He was interviewed by La Salle faculty members on the University Fellowships Committee. “It was nerve-racking, but it is necessary so that you can prepare for what the final Fulbright Committee is looking for,” he said. Mayers cited assistance from Richard Nigro, Ph.D., and Preston Feden, Ph.D., of La Salle’s Honors Program, La Salle alums who had been Fulbright Scholars, and Leo Rudyntzky, Ph.D., and Oksana Chubok of the CEES program as instrumental to his successful application.
Mayers said his interest in the region began with his grandmother, who was from Ukraine. “She was most of my inspiration that made me want to go to Russia in the first place,” he said. “Her stories, her cooking, her love for the country — Ukraine was a part of the Russian Empire and then the USSR – made me want to learn more about the culture.”
He also hopes to share with his students what the United States is really like. “Another big reason I want to go there is to share my culture with Bulgarians and show them how Americans truly are, and not just how we are perceived in the media, or as tourists, or in the movies,” he said.
While a junior in high school, Mayers lived for a year in Moscow.
“I barely knew any Russian at all, so they put me in classes with little kids, which was funny because they would all stand up from their desks when I walked in as a sign of respect,” he said. “I decided not to speak any English, and learned Russian within a few months of immersing myself into it. It was a hard adjustment, especially the weather – there was no sun for three months and in winter the temperature was minus thirty degrees Fahrenheit. It was a life-changing experience to see how other countries live compared to our lifestyle in the United States. I matured from it and learned many things in life.”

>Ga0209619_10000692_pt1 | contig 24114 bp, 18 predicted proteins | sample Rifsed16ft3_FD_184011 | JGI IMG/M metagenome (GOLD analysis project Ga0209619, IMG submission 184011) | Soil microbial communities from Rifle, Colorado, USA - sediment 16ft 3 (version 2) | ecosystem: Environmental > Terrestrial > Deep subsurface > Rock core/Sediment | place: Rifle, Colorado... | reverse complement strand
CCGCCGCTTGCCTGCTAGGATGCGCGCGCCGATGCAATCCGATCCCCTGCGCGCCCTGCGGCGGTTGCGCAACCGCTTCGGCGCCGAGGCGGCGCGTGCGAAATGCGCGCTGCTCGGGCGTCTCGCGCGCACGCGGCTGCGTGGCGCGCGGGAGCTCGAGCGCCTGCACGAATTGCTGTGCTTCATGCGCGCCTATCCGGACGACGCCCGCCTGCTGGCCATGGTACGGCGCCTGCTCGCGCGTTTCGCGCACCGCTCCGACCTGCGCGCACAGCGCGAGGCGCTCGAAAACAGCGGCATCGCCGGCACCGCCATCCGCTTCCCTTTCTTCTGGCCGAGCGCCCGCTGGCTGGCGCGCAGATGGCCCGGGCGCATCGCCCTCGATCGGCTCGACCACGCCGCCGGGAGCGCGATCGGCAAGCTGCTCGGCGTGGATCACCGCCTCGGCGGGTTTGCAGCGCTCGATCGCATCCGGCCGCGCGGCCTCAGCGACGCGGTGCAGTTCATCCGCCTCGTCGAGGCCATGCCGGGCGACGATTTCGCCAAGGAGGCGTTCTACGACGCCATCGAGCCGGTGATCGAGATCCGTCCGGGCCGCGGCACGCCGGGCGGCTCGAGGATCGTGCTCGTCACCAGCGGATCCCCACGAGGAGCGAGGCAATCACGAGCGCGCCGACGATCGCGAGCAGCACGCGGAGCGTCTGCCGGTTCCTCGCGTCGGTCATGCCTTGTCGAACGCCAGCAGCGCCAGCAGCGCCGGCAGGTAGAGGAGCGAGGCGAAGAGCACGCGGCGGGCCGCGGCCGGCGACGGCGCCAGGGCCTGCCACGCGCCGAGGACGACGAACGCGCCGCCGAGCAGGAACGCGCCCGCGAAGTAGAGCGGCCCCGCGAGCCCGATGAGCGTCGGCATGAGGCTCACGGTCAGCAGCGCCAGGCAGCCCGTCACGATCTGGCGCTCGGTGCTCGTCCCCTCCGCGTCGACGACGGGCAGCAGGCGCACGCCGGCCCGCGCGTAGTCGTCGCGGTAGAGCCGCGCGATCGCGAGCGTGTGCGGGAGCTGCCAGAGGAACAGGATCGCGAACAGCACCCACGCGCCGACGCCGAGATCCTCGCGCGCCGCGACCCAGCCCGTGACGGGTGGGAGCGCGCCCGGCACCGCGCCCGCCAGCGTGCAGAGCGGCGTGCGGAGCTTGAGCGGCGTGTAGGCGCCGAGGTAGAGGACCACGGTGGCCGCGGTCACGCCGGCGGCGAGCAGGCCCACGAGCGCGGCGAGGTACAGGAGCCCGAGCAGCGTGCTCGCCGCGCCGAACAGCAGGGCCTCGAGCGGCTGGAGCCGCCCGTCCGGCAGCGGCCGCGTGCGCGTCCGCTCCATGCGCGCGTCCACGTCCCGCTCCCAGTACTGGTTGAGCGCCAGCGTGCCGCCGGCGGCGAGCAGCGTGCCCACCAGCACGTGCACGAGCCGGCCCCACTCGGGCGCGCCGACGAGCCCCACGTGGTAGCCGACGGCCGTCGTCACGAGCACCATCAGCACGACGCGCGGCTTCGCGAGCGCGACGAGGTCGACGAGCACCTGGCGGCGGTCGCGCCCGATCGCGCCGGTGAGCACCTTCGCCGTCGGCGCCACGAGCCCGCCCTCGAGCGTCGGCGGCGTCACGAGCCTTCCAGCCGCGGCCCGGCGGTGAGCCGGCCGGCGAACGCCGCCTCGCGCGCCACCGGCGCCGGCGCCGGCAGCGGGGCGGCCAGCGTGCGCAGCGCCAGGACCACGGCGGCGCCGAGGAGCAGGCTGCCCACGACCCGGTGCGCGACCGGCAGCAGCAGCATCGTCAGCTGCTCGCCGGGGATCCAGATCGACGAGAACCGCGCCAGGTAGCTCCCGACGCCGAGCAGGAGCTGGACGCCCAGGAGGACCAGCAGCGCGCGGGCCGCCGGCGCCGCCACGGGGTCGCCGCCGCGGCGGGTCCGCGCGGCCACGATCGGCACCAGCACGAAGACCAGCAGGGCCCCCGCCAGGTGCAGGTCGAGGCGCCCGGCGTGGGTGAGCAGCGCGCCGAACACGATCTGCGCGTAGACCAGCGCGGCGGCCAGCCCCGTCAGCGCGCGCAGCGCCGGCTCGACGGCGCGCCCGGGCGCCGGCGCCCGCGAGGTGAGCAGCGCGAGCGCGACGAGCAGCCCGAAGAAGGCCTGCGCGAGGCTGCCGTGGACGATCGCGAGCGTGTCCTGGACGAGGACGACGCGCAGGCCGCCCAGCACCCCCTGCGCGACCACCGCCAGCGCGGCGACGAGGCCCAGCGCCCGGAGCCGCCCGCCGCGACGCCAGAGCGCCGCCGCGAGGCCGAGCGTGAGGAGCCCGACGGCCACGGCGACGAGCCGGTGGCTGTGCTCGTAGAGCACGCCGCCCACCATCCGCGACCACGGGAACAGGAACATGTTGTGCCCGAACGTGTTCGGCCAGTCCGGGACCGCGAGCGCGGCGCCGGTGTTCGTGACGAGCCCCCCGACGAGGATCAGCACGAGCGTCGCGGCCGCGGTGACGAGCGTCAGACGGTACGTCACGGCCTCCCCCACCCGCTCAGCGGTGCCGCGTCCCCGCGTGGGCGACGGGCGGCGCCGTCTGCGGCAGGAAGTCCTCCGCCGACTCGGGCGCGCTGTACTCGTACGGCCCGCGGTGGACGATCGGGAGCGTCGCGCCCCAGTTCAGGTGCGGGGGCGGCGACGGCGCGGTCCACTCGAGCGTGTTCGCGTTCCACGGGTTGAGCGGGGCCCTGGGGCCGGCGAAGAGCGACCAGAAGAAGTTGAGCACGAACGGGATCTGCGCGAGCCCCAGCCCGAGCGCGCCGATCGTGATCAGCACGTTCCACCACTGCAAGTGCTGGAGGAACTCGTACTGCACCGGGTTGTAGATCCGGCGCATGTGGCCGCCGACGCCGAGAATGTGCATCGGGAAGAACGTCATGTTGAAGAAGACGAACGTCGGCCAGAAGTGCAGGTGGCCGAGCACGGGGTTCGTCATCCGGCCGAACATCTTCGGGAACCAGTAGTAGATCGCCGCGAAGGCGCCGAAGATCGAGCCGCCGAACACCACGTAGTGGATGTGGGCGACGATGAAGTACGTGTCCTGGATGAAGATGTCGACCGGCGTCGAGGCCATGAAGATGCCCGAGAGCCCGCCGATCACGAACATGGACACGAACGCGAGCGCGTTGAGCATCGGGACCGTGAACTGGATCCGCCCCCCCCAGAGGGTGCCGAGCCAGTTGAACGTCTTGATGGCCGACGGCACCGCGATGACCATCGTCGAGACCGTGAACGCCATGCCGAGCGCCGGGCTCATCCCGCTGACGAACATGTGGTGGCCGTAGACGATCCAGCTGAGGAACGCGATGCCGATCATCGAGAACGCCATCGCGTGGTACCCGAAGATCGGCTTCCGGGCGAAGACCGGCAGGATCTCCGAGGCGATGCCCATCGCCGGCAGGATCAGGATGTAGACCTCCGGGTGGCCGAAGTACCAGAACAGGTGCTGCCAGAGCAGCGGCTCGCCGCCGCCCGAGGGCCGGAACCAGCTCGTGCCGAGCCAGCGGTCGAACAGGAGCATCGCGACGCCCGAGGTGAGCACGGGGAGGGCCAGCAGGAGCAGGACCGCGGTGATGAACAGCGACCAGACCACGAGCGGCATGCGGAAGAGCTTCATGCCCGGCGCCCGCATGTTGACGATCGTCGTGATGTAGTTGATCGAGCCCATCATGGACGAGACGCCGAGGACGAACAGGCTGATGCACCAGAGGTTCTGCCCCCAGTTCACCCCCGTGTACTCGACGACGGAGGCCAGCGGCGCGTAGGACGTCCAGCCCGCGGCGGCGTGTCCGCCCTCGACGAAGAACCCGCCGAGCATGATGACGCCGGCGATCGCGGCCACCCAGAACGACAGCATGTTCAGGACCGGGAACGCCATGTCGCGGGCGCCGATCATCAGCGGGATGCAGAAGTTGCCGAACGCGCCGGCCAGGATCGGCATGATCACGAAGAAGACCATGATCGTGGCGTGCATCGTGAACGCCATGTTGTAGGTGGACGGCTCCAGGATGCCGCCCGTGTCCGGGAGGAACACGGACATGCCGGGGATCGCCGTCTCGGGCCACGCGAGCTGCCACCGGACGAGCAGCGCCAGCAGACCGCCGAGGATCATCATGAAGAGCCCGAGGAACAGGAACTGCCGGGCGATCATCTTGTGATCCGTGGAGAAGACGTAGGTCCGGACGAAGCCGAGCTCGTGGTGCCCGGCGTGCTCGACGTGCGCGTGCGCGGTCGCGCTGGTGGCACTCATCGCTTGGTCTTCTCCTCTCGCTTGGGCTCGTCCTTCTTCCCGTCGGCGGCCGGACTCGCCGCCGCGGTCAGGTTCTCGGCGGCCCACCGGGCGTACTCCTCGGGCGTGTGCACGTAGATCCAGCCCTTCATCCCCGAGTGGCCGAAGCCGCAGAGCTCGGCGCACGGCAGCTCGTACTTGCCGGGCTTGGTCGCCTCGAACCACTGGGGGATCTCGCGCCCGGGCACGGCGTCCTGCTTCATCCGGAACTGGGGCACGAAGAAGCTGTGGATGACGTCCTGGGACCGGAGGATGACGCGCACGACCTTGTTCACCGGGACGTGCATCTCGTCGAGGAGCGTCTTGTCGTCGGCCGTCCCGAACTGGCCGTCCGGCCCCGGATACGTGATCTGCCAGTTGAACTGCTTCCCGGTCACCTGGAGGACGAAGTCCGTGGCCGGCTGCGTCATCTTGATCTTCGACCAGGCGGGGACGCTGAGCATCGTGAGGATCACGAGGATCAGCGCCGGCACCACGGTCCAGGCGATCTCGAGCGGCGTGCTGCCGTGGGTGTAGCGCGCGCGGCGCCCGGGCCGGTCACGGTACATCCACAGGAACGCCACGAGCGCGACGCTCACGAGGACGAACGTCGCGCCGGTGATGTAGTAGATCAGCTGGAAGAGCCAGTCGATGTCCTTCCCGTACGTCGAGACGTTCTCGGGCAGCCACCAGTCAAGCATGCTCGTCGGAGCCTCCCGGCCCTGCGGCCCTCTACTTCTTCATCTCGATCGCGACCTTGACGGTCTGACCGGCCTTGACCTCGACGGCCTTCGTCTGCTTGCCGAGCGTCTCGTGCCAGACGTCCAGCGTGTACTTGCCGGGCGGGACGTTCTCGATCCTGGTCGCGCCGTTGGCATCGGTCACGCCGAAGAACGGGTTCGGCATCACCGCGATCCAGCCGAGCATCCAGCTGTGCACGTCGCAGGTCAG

Despite the initial culture shock, Mayers said, “I loved the language and culture, and became quite good at the language and wanted to learn more Slavic languages. I loved the people and their mentality, the Russian character, the culture, the history, and even the food. If you’ve been to Russia you’ll find it quite captivating.”
After earning a B.A. in International Relations at Salisbury University in Maryland, Mayers thought La Salle’s CEES program would be a good way to learn more about Russia and Ukraine.
Mayers said he’s thinking about a career in government, such as the CIA, FBI, NSA, or State Department, or he might stay in Bulgaria to work as a teacher or at the U.S. embassy there.
La Salle University was established in 1863 through the legacy of St. John Baptist de La Salle and the Christian Brothers teaching order, which St. La Salle founded in 1680. La Salle is an educational community shaped by traditional Catholic and Lasallian values. The University is ranked by U.S. News & World Report among the top 30 schools in the North Region and among the top 10 Catholic schools in the region.